With a rise in economic uncertainty, a sense of apprehension drives the underlying psychological fears.

With no jobs in sight, people not only face economic onslaught but also a psychological assault. 

Such people want a semblance of a crutch, of any form of support. This can only come from a leader who is seemingly powerful, who peddles his narrative loudly and with much authority, can spew slogans and deploy language which could play on the people’s innermost fears and stoke their sense of uncertainty.

What kind of a game is this? A game that never ends those fears, but stokes these further. A strong leader encroaches upon the entire mind space and successfully peddles the idea that he is the messiah who will end fears, apprehensions and uncertainty. The language of prudence and sagacity does not cut any ice. What works is a narrative of incitement, elements that further stoke the fires of fear, apprehension and uncertainty, false formulations that feed upon the majoritarian bigotry and the ability of the leader to portray himself as the biggest, strongest, shrewdest one who will not flinch from sacrifice when need be.

Kakkar and Sivanathan also ran another survey as part of their research in which people in certain American towns were given a scenario study in which participants were told about a possible terrorist attack in a small US town. They were told that while local authorities were certain that such an attack would occur, they had little idea about where and when and so were in no position to assure the people if they will be able to prevent it but will definitely try their level best to do so. 

The participants thus informed were asked to indicate what kind of leader they would like to see elected as their president given the possibility of such attacks, and their unambiguous answer was Donald Trump. Clearly, when people are struck with fear, they choose a dominant leader over a prestige leader.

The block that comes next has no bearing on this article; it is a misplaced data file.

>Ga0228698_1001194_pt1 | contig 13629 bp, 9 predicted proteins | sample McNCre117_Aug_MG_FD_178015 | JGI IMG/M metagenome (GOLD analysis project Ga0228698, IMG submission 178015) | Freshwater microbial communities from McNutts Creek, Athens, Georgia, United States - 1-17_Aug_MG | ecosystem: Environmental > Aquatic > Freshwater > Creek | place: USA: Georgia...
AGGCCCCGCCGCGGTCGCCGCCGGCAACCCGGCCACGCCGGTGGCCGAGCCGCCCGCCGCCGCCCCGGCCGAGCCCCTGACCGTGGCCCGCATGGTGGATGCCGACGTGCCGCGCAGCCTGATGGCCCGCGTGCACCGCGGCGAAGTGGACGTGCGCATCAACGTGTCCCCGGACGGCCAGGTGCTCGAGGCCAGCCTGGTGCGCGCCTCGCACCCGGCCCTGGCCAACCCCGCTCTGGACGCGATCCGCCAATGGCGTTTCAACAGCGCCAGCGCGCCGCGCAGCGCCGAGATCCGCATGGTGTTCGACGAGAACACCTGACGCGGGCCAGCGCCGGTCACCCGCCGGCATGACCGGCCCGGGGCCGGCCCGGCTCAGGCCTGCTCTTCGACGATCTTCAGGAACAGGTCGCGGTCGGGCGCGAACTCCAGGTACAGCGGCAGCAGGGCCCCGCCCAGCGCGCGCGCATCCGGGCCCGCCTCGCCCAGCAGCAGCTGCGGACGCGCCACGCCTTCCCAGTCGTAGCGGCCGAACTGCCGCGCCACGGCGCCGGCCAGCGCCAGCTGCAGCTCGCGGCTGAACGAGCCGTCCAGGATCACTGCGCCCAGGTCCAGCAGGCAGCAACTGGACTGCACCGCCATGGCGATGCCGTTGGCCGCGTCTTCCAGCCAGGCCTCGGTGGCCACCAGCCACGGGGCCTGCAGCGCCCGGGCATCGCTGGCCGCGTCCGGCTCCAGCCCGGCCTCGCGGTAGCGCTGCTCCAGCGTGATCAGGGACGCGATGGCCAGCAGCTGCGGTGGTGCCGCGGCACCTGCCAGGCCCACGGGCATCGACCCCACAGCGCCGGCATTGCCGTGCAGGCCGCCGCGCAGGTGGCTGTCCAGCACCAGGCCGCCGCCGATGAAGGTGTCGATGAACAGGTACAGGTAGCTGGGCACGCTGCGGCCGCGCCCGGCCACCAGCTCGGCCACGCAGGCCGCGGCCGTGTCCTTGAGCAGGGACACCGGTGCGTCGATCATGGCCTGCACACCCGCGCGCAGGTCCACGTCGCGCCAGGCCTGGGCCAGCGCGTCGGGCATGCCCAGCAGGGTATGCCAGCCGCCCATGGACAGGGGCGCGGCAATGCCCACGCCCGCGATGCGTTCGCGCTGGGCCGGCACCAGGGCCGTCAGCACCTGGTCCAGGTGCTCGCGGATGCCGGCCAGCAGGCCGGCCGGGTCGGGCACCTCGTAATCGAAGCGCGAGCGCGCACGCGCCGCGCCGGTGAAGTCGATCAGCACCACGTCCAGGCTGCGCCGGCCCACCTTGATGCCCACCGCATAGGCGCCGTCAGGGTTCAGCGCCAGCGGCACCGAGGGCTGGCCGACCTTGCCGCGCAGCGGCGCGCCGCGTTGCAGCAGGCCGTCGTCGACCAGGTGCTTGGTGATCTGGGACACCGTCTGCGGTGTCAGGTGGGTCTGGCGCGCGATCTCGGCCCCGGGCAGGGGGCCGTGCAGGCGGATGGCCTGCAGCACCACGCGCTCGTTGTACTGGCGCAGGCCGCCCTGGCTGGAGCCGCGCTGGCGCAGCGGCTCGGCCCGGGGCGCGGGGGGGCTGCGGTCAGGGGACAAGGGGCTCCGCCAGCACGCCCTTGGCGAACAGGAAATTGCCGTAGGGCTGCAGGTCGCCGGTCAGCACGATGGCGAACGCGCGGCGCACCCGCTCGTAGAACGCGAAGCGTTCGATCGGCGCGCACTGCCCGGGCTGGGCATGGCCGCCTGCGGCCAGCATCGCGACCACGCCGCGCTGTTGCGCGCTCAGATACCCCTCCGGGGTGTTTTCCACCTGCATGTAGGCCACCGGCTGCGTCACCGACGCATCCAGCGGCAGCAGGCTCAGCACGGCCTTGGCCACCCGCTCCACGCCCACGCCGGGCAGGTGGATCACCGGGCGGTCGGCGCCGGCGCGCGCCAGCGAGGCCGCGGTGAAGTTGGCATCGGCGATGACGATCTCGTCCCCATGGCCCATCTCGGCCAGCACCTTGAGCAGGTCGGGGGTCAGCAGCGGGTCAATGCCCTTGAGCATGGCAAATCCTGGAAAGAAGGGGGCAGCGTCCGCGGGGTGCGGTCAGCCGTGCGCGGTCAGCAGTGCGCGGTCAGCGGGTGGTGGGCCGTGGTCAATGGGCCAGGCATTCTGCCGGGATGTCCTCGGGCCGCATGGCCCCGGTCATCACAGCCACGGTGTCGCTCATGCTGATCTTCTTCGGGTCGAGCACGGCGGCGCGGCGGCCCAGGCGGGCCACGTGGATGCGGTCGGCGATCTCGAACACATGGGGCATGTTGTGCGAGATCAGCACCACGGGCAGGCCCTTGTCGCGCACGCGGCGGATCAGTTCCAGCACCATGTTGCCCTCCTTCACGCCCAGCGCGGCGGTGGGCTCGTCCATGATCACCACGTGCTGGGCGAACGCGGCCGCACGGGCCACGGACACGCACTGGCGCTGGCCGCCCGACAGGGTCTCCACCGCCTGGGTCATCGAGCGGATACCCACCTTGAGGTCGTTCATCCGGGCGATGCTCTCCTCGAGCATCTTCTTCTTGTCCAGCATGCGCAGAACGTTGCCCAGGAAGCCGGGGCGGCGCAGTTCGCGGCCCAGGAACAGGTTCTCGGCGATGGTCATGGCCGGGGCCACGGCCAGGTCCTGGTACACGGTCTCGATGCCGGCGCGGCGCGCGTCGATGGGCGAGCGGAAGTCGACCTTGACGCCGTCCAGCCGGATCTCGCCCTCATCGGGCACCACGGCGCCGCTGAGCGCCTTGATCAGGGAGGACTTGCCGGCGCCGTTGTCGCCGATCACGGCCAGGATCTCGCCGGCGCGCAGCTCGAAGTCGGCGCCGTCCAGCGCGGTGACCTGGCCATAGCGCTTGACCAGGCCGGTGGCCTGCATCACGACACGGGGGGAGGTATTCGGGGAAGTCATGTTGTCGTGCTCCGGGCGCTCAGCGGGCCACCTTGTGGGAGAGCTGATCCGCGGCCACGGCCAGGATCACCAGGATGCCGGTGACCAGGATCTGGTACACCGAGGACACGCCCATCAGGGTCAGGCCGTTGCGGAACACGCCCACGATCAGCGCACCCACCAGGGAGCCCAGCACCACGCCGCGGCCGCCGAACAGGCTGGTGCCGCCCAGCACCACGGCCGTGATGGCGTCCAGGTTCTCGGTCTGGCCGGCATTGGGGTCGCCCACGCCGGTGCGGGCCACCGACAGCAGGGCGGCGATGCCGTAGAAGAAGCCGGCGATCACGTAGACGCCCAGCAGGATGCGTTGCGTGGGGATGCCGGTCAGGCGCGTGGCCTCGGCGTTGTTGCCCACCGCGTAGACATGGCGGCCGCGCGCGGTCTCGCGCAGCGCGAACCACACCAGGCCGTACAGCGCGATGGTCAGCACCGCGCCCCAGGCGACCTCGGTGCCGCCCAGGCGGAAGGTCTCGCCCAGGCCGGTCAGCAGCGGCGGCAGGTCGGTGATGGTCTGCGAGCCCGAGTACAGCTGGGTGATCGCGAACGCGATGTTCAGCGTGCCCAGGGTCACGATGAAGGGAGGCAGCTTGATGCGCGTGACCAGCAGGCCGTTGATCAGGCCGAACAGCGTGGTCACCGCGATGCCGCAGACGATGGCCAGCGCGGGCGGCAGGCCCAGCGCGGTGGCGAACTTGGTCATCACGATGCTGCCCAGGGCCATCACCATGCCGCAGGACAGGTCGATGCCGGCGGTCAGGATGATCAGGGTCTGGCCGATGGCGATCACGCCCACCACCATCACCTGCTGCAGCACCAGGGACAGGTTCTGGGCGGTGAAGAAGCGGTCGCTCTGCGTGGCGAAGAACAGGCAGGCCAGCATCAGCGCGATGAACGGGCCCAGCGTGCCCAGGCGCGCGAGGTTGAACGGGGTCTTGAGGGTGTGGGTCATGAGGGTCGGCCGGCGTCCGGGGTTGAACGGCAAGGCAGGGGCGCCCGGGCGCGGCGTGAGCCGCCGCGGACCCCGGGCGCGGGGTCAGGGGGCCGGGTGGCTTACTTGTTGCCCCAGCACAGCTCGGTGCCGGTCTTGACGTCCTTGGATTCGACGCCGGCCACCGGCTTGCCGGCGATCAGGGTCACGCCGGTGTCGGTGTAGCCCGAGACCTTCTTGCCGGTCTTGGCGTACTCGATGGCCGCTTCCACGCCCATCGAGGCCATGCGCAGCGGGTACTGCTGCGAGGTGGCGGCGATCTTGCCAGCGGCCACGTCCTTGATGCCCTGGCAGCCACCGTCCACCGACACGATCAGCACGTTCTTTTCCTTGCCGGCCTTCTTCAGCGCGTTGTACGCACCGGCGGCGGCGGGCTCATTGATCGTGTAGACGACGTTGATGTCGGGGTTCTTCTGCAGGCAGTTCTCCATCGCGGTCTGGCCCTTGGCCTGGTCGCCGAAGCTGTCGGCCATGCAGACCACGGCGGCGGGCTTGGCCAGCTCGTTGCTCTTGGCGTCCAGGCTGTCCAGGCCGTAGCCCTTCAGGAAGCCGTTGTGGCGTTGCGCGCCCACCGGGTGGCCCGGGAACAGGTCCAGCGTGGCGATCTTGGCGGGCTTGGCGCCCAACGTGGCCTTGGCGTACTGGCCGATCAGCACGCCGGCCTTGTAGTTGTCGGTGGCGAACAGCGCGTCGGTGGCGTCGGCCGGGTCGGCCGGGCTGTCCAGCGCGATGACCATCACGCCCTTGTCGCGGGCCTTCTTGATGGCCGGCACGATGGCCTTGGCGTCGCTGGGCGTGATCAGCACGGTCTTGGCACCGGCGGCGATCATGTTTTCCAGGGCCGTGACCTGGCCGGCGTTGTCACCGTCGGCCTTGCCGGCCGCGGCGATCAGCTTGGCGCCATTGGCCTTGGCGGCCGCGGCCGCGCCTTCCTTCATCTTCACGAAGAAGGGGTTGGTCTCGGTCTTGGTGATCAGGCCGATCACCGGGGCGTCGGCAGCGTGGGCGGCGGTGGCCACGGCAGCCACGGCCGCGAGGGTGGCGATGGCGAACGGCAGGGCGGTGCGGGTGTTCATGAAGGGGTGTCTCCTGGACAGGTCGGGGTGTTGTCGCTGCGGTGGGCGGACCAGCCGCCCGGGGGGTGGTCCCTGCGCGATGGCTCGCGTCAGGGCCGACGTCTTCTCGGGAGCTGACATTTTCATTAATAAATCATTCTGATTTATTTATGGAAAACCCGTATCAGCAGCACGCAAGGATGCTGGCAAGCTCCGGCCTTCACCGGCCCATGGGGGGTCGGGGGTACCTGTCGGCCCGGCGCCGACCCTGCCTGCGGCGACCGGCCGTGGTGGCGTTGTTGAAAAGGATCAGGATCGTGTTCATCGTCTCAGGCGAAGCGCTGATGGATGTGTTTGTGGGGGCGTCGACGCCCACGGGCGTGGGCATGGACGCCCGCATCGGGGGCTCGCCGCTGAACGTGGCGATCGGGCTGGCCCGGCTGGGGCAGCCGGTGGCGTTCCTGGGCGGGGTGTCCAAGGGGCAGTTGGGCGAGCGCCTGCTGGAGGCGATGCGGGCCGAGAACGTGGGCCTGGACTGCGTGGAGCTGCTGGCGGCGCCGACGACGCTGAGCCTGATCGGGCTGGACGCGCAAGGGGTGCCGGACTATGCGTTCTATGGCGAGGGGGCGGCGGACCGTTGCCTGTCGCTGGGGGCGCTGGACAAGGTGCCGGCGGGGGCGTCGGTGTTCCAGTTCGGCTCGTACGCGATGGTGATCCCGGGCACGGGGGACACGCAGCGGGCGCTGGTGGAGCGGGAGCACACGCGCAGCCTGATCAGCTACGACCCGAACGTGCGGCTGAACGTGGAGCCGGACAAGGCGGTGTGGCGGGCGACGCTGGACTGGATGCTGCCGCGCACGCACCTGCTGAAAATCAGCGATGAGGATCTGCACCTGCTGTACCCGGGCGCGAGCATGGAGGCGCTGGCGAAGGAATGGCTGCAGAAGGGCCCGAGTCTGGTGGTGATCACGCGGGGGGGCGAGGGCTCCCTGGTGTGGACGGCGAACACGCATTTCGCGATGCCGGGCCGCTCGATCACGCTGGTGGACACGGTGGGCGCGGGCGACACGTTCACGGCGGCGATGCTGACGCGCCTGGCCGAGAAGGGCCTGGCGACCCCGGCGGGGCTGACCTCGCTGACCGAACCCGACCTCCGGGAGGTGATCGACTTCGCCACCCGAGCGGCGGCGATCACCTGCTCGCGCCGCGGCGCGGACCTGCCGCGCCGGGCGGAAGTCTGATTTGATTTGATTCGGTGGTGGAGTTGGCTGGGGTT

History is witness to the fact that mass psychology and subconscious remain under the effect of dominant leaders for a long, long time. 

In the second half of the last century, Indira Gandhi and Margaret Thatcher come to mind as two prime examples of this phenomenon. 

Indira Gandhi fashioned herself as a leader who could take tough calls. She remained prime minister for 15 years (1966-1977 and 1980-84).

She made the biggest blunder of her political life by imposing Emergency and consequently lost the 1977 election.

Till date, the Emergency era is recalled as a blot on the country’s political history but the Janta Party that came to power in 1977 could not run the government with any amount of efficacy and the very same people who had thrown out Indira Gandhi in 1977 brought her back in 1980.

Margaret Thatcher defeated the Labour Party thrice and ruled for almost eleven and a half years.

In her initial years at the helm, she took decisions against migrants, effected cuts in public spending on welfare measures and projected herself as a tough leader. Britain witnessed demonstrations where she was vilified as ‘Margaret Thatcher, Milk Snatcher’ but she continued her winning streak.

These examples and surveys tell the story of what persuasions and causes go into the making of an electorate’s mind.

The latest election results merely vindicate the narrative that the carefully crafted persona of Prime Minister Narendra Modi and the discourse built around Nationalism and the attacks on Balakot have impacted the voting behaviour to a massive extent.

Bhartiya Janata Party has won even more seats than its 2004 tally even though pundits had predicted the 282-seat bar set in 2014 as the peak that could not have been surmounted. Parties allied with the BJP have also gained as a result of their association and the NDA is likely to hover around 350.

In any democracy, the role and responsibility of the Opposition is no less important than that of the ruling side.

Congress, that had started dreaming big following its victory in Chhatisgarh, Madhya Pradesh and Rajasthan, would not only have to play the role of an opposition but will  also have to wage a battle and do some serious introspection to stem further atrophy.  

The next five years will be decisive for India’s democracy. These are the years that will put to test India’s Opposition as to whether it can play any constructive role or remains a scattered force as it happened in the previous five years.
 
 
 
 
The author is Editor, Punjabi Tribune.